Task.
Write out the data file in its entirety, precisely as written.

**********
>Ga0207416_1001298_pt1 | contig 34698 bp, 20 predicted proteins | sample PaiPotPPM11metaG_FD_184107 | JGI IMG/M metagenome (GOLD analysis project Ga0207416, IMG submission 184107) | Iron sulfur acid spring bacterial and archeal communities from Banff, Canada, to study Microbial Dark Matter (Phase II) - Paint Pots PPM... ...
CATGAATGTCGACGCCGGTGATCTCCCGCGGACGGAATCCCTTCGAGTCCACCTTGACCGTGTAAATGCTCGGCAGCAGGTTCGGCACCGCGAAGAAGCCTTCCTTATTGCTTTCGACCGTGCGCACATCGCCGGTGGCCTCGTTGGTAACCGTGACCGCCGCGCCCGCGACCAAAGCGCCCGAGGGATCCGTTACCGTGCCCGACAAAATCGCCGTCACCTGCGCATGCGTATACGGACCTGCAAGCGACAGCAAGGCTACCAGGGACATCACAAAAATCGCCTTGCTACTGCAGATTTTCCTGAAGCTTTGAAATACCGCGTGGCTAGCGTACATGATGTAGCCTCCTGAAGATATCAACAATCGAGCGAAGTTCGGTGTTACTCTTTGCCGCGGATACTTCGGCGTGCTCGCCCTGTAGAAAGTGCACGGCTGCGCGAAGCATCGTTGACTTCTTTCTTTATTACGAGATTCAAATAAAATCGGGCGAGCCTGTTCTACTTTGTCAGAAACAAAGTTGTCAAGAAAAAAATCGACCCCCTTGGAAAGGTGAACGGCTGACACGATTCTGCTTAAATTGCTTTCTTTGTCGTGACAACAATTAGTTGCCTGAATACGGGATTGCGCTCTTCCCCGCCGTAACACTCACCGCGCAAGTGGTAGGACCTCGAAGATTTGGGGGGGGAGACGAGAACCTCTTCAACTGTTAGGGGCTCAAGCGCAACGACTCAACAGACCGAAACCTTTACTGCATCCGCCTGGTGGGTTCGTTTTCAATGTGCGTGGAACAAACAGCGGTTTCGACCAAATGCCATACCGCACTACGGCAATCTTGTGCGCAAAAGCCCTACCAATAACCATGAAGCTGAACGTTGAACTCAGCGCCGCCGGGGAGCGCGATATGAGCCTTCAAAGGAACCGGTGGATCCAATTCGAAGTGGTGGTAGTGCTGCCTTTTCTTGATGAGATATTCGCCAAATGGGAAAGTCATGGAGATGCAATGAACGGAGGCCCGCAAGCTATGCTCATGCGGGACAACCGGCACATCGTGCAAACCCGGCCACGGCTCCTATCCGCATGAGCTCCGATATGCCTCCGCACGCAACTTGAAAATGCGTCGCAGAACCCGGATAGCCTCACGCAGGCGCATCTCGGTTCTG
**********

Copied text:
>Ga0207416_1001298_pt1 | contig 34698 bp, 20 predicted proteins | sample PaiPotPPM11metaG_FD_184107 | JGI IMG/M metagenome (GOLD analysis project Ga0207416, IMG submission 184107) | Iron sulfur acid spring bacterial and archeal communities from Banff, Canada, to study Microbial Dark Matter (Phase II) - Paint Pots PPM... ...
CATGAATGTCGACGCCGGTGATCTCCCGCGGACGGAATCCCTTCGAGTCCACCTTGACCGTGTAAATGCTCGGCAGCAGGTTCGGCACCGCGAAGAAGCCTTCCTTATTGCTTTCGACCGTGCGCACATCGCCGGTGGCCTCGTTGGTAACCGTGACCGCCGCGCCCGCGACCAAAGCGCCCGAGGGATCCGTTACCGTGCCCGACAAAATCGCCGTCACCTGCGCATGCGTATACGGACCTGCAAGCGACAGCAAGGCTACCAGGGACATCACAAAAATCGCCTTGCTACTGCAGATTTTCCTGAAGCTTTGAAATACCGCGTGGCTAGCGTACATGATGTAGCCTCCTGAAGATATCAACAATCGAGCGAAGTTCGGTGTTACTCTTTGCCGCGGATACTTCGGCGTGCTCGCCCTGTAGAAAGTGCACGGCTGCGCGAAGCATCGTTGACTTCTTTCTTTATTACGAGATTCAAATAAAATCGGGCGAGCCTGTTCTACTTTGTCAGAAACAAAGTTGTCAAGAAAAAAATCGACCCCCTTGGAAAGGTGAACGGCTGACACGATTCTGCTTAAATTGCTTTCTTTGTCGTGACAACAATTAGTTGCCTGAATACGGGATTGCGCTCTTCCCCGCCGTAACACTCACCGCGCAAGTGGTAGGACCTCGAAGATTTGGGGGGGGAGACGAGAACCTCTTCAACTGTTAGGGGCTCAAGCGCAACGACTCAACAGACCGAAACCTTTACTGCATCCGCCTGGTGGGTTCGTTTTCAATGTGCGTGGAACAAACAGCGGTTTCGACCAAATGCCATACCGCACTACGGCAATCTTGTGCGCAAAAGCCCTACCAATAACCATGAAGCTGAACGTTGAACTCAGCGCCGCCGGGGAGCGCGATATGAGCCTTCAAAGGAACCGGTGGATCCAATTCGAAGTGGTGGTAGTGCTGCCTTTTCTTGATGAGATATTCGCCAAATGGGAAAGTCATGGAGATGCAATGAACGGAGGCCCGCAAGCTATGCTCATGCGGGACAACCGGCACATCGTGCAAACCCGGCCACGGCTCCTATCCGCATGAGCTCCGATATGCCTCCGCACGCAACTTGAAAATGCGTCGCAGAACCCGGATAGCCTCACGCAGGCGCATCTCGGTTCTG